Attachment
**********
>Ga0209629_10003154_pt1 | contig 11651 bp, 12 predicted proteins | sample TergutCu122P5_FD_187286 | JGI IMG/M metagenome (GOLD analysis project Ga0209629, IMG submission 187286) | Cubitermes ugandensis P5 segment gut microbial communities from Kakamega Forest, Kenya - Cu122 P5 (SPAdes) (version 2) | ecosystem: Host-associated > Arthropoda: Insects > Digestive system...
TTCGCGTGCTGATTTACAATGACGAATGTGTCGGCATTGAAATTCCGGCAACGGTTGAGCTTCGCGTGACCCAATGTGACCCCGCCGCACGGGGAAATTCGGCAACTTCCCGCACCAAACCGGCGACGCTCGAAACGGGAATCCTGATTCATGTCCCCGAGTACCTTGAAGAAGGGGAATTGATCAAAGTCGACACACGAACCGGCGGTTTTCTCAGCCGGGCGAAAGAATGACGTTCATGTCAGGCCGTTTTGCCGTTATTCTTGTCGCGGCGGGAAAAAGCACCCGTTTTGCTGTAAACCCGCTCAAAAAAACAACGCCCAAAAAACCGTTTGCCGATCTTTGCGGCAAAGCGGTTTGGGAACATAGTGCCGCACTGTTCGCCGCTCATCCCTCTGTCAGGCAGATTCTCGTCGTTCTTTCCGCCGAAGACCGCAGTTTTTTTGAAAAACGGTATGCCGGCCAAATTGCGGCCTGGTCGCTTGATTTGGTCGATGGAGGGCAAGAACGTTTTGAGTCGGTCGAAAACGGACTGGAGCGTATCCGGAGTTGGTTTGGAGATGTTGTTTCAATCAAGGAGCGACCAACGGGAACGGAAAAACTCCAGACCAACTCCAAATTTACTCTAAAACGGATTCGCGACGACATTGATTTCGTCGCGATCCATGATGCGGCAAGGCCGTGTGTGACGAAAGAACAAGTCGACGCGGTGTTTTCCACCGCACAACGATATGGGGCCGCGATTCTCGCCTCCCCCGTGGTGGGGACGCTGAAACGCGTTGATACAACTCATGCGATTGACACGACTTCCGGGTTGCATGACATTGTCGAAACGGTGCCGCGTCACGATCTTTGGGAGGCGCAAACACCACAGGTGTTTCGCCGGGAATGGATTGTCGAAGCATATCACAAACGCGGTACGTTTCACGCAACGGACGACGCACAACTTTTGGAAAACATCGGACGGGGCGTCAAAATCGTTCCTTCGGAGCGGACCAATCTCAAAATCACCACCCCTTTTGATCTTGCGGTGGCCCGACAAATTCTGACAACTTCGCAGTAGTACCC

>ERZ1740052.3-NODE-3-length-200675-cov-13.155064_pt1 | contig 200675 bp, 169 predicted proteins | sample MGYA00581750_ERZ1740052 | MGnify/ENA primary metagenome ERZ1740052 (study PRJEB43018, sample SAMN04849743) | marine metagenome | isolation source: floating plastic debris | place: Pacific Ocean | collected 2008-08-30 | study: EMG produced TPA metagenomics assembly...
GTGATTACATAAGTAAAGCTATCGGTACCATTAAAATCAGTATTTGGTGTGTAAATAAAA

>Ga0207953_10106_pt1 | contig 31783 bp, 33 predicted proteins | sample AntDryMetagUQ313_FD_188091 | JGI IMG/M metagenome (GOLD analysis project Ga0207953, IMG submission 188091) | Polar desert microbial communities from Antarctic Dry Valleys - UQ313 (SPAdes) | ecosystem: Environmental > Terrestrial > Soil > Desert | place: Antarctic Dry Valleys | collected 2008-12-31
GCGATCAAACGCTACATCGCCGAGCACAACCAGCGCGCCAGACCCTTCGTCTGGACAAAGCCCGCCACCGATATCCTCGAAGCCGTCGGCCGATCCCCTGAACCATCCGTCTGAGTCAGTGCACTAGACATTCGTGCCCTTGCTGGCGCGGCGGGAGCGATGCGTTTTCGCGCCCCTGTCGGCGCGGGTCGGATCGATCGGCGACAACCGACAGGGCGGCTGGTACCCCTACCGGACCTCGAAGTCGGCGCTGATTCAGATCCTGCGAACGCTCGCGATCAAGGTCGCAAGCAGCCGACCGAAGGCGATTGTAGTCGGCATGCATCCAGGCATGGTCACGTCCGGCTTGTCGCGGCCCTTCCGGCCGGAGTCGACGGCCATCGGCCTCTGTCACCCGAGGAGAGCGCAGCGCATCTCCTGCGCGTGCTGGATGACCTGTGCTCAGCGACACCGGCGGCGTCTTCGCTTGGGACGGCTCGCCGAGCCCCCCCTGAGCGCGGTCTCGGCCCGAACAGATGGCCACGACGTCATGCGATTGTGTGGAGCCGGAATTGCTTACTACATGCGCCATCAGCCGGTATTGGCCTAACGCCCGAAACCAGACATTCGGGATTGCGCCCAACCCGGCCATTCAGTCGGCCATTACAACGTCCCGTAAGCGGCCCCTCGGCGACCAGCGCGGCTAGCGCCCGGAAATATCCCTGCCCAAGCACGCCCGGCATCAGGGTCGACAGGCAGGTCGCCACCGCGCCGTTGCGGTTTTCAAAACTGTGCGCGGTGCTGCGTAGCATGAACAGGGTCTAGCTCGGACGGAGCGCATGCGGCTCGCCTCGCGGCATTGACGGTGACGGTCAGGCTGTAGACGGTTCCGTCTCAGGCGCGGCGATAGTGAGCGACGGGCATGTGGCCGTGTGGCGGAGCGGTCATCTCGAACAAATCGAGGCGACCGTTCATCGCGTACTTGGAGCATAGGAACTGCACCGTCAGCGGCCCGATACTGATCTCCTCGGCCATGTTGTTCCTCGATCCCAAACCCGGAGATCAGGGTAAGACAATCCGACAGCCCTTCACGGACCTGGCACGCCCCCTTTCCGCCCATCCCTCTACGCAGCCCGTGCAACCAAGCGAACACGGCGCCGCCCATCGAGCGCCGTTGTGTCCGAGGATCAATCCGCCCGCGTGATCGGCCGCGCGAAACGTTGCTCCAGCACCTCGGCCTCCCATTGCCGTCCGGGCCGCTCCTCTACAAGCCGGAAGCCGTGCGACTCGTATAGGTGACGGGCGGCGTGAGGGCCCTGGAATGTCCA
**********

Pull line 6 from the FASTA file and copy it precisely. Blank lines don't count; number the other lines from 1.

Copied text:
GCGATCAAACGCTACATCGCCGAGCACAACCAGCGCGCCAGACCCTTCGTCTGGACAAAGCCCGCCACCGATATCCTCGAAGCCGTCGGCCGATCCCCTGAACCATCCGTCTGAGTCAGTGCACTAGACATTCGTGCCCTTGCTGGCGCGGCGGGAGCGATGCGTTTTCGCGCCCCTGTCGGCGCGGGTCGGATCGATCGGCGACAACCGACAGGGCGGCTGGTACCCCTACCGGACCTCGAAGTCGGCGCTGATTCAGATCCTGCGAACGCTCGCGATCAAGGTCGCAAGCAGCCGACCGAAGGCGATTGTAGTCGGCATGCATCCAGGCATGGTCACGTCCGGCTTGTCGCGGCCCTTCCGGCCGGAGTCGACGGCCATCGGCCTCTGTCACCCGAGGAGAGCGCAGCGCATCTCCTGCGCGTGCTGGATGACCTGTGCTCAGCGACACCGGCGGCGTCTTCGCTTGGGACGGCTCGCCGAGCCCCCCCTGAGCGCGGTCTCGGCCCGAACAGATGGCCACGACGTCATGCGATTGTGTGGAGCCGGAATTGCTTACTACATGCGCCATCAGCCGGTATTGGCCTAACGCCCGAAACCAGACATTCGGGATTGCGCCCAACCCGGCCATTCAGTCGGCCATTACAACGTCCCGTAAGCGGCCCCTCGGCGACCAGCGCGGCTAGCGCCCGGAAATATCCCTGCCCAAGCACGCCCGGCATCAGGGTCGACAGGCAGGTCGCCACCGCGCCGTTGCGGTTTTCAAAACTGTGCGCGGTGCTGCGTAGCATGAACAGGGTCTAGCTCGGACGGAGCGCATGCGGCTCGCCTCGCGGCATTGACGGTGACGGTCAGGCTGTAGACGGTTCCGTCTCAGGCGCGGCGATAGTGAGCGACGGGCATGTGGCCGTGTGGCGGAGCGGTCATCTCGAACAAATCGAGGCGACCGTTCATCGCGTACTTGGAGCATAGGAACTGCACCGTCAGCGGCCCGATACTGATCTCCTCGGCCATGTTGTTCCTCGATCCCAAACCCGGAGATCAGGGTAAGACAATCCGACAGCCCTTCACGGACCTGGCACGCCCCCTTTCCGCCCATCCCTCTACGCAGCCCGTGCAACCAAGCGAACACGGCGCCGCCCATCGAGCGCCGTTGTGTCCGAGGATCAATCCGCCCGCGTGATCGGCCGCGCGAAACGTTGCTCCAGCACCTCGGCCTCCCATTGCCGTCCGGGCCGCTCCTCTACAAGCCGGAAGCCGTGCGACTCGTATAGGTGACGGGCGGCGTGAGGGCCCTGGAATGTCCA